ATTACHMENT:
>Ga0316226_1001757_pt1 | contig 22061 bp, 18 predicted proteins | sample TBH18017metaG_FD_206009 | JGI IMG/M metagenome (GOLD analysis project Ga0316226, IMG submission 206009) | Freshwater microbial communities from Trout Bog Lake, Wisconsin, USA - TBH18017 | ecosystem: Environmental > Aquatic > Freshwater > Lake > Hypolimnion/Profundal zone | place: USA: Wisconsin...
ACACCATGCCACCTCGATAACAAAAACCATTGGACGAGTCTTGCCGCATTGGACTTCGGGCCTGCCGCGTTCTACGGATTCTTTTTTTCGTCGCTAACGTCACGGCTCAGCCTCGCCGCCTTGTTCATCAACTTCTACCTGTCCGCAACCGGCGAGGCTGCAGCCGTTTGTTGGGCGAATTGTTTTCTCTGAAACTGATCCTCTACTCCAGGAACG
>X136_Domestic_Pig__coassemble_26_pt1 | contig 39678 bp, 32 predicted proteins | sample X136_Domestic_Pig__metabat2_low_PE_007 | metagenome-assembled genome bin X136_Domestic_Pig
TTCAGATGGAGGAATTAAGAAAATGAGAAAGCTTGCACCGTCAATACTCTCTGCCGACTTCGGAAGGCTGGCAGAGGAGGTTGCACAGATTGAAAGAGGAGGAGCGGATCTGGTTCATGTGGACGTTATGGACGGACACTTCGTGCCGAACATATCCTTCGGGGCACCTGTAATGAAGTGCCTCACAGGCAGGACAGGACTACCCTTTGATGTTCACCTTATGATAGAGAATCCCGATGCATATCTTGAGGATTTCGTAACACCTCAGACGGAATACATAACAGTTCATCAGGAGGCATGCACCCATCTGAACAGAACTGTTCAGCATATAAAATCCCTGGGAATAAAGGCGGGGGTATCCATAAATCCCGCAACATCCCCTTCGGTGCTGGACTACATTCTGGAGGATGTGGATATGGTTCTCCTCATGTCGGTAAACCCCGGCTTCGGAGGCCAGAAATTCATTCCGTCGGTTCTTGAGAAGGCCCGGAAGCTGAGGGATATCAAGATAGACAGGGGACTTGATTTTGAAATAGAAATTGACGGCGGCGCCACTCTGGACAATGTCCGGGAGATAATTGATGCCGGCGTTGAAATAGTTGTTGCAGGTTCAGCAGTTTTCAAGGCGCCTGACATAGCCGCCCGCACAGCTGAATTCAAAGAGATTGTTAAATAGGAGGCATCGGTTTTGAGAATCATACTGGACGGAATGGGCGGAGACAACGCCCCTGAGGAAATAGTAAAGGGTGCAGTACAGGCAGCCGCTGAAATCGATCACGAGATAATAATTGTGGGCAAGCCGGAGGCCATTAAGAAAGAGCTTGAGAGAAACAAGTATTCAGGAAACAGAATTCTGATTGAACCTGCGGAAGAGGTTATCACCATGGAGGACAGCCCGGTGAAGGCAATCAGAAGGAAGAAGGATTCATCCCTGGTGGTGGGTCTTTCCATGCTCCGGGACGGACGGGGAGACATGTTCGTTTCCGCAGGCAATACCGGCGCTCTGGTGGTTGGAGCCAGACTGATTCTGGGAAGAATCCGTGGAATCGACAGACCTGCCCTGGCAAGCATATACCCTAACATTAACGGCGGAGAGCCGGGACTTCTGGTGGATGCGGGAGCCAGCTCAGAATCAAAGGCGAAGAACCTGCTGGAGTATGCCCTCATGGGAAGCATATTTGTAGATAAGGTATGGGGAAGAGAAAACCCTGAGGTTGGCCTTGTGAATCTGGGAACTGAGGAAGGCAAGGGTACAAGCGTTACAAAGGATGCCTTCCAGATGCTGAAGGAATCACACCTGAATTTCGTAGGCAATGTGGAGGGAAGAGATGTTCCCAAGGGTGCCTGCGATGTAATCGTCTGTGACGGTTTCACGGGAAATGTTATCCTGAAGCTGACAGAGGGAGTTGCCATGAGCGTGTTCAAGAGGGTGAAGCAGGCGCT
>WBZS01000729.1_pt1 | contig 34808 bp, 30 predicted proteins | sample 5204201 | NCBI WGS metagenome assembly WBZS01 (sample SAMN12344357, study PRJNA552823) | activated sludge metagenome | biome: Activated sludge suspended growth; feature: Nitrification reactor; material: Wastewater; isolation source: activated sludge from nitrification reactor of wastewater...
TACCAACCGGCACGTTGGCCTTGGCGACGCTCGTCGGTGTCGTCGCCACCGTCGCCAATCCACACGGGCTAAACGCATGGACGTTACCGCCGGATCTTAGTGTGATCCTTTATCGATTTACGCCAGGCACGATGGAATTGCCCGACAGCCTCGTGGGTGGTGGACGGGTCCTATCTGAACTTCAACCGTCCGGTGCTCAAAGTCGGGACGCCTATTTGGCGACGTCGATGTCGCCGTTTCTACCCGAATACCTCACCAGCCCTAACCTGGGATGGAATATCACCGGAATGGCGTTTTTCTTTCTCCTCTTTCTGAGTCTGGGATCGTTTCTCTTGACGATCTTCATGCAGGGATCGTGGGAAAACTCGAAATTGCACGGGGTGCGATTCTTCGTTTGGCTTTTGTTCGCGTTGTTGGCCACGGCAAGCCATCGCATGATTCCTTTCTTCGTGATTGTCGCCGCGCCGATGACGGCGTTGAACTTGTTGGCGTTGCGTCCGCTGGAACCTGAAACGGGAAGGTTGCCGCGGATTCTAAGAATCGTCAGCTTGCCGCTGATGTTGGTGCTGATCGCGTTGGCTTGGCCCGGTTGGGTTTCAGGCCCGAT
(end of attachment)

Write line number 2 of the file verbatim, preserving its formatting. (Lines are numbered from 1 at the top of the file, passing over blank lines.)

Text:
ACACCATGCCACCTCGATAACAAAAACCATTGGACGAGTCTTGCCGCATTGGACTTCGGGCCTGCCGCGTTCTACGGATTCTTTTTTTCGTCGCTAACGTCACGGCTCAGCCTCGCCGCCTTGTTCATCAACTTCTACCTGTCCGCAACCGGCGAGGCTGCAGCCGTTTGTTGGGCGAATTGTTTTCTCTGAAACTGATCCTCTACTCCAGGAACG